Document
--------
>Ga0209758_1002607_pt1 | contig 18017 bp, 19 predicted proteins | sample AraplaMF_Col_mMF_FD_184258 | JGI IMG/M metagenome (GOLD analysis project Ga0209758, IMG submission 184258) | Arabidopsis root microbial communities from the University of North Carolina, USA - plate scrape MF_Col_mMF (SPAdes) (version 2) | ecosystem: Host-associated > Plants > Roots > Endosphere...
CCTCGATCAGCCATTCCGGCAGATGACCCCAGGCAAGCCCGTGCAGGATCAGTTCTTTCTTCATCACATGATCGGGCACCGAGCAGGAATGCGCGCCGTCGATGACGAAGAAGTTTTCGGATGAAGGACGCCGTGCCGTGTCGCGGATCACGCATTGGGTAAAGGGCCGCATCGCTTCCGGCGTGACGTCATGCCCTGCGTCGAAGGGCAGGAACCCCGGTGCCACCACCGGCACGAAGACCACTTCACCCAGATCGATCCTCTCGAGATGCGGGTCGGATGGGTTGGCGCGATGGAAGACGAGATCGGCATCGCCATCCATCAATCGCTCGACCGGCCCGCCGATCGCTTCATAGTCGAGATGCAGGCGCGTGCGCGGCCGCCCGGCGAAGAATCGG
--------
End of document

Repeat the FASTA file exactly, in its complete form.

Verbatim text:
>Ga0209758_1002607_pt1 | contig 18017 bp, 19 predicted proteins | sample AraplaMF_Col_mMF_FD_184258 | JGI IMG/M metagenome (GOLD analysis project Ga0209758, IMG submission 184258) | Arabidopsis root microbial communities from the University of North Carolina, USA - plate scrape MF_Col_mMF (SPAdes) (version 2) | ecosystem: Host-associated > Plants > Roots > Endosphere...
CCTCGATCAGCCATTCCGGCAGATGACCCCAGGCAAGCCCGTGCAGGATCAGTTCTTTCTTCATCACATGATCGGGCACCGAGCAGGAATGCGCGCCGTCGATGACGAAGAAGTTTTCGGATGAAGGACGCCGTGCCGTGTCGCGGATCACGCATTGGGTAAAGGGCCGCATCGCTTCCGGCGTGACGTCATGCCCTGCGTCGAAGGGCAGGAACCCCGGTGCCACCACCGGCACGAAGACCACTTCACCCAGATCGATCCTCTCGAGATGCGGGTCGGATGGGTTGGCGCGATGGAAGACGAGATCGGCATCGCCATCCATCAATCGCTCGACCGGCCCGCCGATCGCTTCATAGTCGAGATGCAGGCGCGTGCGCGGCCGCCCGGCGAAGAATCGG